In John’s Gospel, where the importance of “truth” is underscored by 48 instances of the alēth-word group in comparison with a combined total of 10 in the Synoptics, the notion of truth is inextricably related to God, and to Jesus’ relationship with God. Is Jesus the Son of God, or is he guilty of blasphemy (cf. esp. Matt 26:59–66; Mark 14:55–64; Luke 22:66–71)? Jesus claims he is the Son of God, and the fourth evangelist’s purpose for writing his Gospel is tied up with demonstrating the veracity of Jesus’ claim (20:30–31). The Jewish leaders, on the other hand, consider Jesus a blasphemer (5:18; 8:59; 10:33–36; 19:7).

In John, then, truth is first and foremost a theological, and perhaps even more accurately, a Christological concept. Rather than merely connoting correspondence with reality, as in Greek philosophy, or factual accuracy, as in Roman thought, truth, for John, while also being propositional, is at the heart a personal, relational concept that has its roots and origin in none other than God himself. As the psalmist (Ps 31:5) and the prophet (Isa 65:16) call God “the God of truth,” so John’s Gospel proclaims that God is truth, and that therefore his Word is truth. Jesus, then, is the truth, because he is sent from God and has come to reveal the Father and to carry out his salvation- historical purposes. For this reason the only way for us to know the truth is to know God through Jesus Christ (8:31; 14:6; 17:3).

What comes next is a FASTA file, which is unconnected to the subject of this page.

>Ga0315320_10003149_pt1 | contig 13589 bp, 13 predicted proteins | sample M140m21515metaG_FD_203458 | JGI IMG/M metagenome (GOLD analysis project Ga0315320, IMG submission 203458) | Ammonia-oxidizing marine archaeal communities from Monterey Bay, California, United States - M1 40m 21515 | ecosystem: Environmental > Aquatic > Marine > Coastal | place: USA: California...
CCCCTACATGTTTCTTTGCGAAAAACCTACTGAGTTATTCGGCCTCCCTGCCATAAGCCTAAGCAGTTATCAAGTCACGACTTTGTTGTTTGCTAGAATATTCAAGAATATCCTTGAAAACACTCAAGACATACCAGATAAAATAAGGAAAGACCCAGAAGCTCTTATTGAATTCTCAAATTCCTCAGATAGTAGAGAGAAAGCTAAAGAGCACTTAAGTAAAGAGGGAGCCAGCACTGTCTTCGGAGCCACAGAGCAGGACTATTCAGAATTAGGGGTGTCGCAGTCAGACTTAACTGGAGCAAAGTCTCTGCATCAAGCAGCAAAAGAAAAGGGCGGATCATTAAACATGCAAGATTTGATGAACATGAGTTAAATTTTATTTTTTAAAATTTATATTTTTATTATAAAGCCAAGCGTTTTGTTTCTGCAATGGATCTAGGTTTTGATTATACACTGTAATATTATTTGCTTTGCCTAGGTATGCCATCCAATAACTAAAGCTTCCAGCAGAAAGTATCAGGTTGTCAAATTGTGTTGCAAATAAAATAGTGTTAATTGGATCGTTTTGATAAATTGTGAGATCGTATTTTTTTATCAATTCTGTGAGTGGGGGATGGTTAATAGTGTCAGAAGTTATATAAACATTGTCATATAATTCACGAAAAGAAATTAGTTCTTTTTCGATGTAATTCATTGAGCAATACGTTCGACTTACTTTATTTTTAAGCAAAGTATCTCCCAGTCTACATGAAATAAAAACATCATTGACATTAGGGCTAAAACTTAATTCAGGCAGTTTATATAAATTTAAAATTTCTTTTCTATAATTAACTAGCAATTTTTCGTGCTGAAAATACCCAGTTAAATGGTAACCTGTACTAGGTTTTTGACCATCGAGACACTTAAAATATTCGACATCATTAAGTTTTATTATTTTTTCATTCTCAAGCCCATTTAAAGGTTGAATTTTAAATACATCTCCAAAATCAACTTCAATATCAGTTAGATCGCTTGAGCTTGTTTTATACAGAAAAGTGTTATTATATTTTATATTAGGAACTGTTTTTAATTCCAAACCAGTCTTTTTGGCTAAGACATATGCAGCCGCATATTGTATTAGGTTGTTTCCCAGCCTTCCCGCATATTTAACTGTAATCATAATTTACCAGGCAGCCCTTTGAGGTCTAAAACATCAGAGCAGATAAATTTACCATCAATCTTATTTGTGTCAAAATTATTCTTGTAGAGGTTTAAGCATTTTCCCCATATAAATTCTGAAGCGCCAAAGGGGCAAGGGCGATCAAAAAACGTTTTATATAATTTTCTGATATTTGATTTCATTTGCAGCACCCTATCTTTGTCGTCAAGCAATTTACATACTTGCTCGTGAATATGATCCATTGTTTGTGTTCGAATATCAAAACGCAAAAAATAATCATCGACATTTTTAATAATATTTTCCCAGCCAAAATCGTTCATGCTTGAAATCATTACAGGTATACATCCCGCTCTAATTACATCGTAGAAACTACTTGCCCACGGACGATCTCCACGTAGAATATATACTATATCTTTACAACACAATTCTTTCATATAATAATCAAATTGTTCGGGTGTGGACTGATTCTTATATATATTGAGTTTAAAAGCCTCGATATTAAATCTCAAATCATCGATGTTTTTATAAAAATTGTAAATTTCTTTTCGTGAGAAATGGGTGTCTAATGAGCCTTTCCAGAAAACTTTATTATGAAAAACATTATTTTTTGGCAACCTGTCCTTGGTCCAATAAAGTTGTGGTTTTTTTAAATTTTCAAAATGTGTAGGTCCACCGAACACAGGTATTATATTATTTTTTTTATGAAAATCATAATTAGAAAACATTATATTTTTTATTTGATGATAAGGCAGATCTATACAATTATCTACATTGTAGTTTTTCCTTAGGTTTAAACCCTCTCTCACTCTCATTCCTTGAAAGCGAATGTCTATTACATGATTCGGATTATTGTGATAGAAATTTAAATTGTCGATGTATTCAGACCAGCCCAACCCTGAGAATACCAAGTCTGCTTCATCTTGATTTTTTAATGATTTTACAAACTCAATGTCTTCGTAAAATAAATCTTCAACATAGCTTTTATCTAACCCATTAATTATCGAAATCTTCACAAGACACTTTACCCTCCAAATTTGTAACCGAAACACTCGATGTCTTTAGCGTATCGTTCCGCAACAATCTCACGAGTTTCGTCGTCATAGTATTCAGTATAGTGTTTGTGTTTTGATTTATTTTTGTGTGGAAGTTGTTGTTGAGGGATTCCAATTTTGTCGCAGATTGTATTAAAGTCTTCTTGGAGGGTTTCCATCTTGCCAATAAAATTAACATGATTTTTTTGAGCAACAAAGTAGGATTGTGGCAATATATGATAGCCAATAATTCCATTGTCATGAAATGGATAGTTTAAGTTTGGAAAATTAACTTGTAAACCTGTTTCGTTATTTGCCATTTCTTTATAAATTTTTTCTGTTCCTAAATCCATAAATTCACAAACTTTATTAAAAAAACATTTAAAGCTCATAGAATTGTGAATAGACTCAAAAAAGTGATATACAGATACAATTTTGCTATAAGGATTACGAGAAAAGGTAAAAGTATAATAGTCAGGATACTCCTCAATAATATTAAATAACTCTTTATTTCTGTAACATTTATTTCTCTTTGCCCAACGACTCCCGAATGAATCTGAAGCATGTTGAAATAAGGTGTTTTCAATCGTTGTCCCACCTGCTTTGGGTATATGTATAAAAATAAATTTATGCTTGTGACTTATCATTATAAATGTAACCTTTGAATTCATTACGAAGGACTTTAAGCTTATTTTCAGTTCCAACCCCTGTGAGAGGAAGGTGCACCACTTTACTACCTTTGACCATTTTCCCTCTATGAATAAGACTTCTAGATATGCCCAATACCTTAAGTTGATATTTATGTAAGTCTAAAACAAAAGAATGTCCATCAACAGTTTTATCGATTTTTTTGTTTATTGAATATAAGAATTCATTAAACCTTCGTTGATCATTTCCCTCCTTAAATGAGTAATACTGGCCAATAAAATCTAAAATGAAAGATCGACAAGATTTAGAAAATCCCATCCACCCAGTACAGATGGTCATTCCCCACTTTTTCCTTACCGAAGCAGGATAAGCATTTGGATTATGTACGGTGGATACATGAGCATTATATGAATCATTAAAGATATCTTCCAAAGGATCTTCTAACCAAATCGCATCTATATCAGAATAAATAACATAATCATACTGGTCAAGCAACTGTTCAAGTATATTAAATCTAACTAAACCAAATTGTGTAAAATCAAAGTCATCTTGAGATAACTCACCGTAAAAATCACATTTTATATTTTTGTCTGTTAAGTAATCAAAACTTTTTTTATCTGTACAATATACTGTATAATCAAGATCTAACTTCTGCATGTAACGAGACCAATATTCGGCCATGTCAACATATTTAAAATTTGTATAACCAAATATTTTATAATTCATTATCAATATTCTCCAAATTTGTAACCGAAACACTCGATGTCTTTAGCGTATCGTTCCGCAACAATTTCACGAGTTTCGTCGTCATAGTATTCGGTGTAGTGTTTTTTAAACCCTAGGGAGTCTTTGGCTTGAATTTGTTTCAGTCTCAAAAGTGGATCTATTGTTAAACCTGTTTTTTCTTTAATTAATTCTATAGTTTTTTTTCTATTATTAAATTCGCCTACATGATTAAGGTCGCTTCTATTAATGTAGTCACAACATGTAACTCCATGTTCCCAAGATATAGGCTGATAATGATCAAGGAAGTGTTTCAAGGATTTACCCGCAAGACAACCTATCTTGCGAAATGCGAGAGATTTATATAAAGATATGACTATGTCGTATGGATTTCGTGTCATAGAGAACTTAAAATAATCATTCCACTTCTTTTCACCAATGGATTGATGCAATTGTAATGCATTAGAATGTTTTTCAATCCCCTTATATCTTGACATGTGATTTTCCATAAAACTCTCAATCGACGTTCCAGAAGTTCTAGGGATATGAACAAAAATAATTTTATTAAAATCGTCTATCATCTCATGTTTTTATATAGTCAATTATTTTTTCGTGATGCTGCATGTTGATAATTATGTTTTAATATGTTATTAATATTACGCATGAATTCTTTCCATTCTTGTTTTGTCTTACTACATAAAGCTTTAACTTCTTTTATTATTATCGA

John is the one who recorded these words from Jesus to Philip:

I am the way, and the truth, and the life; no one comes to the Father, but through Me.
~John 14:6b

INC on July 30, 2012 at 1:36 AM

That’s all for now. I have a lot more I need to read and think through.

INC on July 30, 2012 at 1:40 AM